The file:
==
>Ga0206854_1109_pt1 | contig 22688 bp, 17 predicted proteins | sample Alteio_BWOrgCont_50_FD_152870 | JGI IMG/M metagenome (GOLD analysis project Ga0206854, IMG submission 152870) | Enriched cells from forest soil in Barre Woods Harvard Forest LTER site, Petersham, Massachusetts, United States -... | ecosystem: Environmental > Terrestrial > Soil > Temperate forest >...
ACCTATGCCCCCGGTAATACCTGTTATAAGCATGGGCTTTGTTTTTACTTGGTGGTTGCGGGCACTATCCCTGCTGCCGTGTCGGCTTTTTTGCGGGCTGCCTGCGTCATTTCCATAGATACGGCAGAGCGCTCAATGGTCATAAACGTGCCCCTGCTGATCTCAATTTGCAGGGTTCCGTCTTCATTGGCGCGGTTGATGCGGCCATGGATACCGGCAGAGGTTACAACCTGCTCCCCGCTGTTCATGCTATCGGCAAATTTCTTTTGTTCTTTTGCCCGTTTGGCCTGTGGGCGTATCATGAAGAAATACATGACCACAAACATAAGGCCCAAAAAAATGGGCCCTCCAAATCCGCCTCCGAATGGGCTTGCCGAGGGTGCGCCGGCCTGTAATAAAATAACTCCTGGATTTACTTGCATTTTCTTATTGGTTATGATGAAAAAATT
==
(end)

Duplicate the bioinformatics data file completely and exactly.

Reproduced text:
>Ga0206854_1109_pt1 | contig 22688 bp, 17 predicted proteins | sample Alteio_BWOrgCont_50_FD_152870 | JGI IMG/M metagenome (GOLD analysis project Ga0206854, IMG submission 152870) | Enriched cells from forest soil in Barre Woods Harvard Forest LTER site, Petersham, Massachusetts, United States -... | ecosystem: Environmental > Terrestrial > Soil > Temperate forest >...
ACCTATGCCCCCGGTAATACCTGTTATAAGCATGGGCTTTGTTTTTACTTGGTGGTTGCGGGCACTATCCCTGCTGCCGTGTCGGCTTTTTTGCGGGCTGCCTGCGTCATTTCCATAGATACGGCAGAGCGCTCAATGGTCATAAACGTGCCCCTGCTGATCTCAATTTGCAGGGTTCCGTCTTCATTGGCGCGGTTGATGCGGCCATGGATACCGGCAGAGGTTACAACCTGCTCCCCGCTGTTCATGCTATCGGCAAATTTCTTTTGTTCTTTTGCCCGTTTGGCCTGTGGGCGTATCATGAAGAAATACATGACCACAAACATAAGGCCCAAAAAAATGGGCCCTCCAAATCCGCCTCCGAATGGGCTTGCCGAGGGTGCGCCGGCCTGTAATAAAATAACTCCTGGATTTACTTGCATTTTCTTATTGGTTATGATGAAAAAATT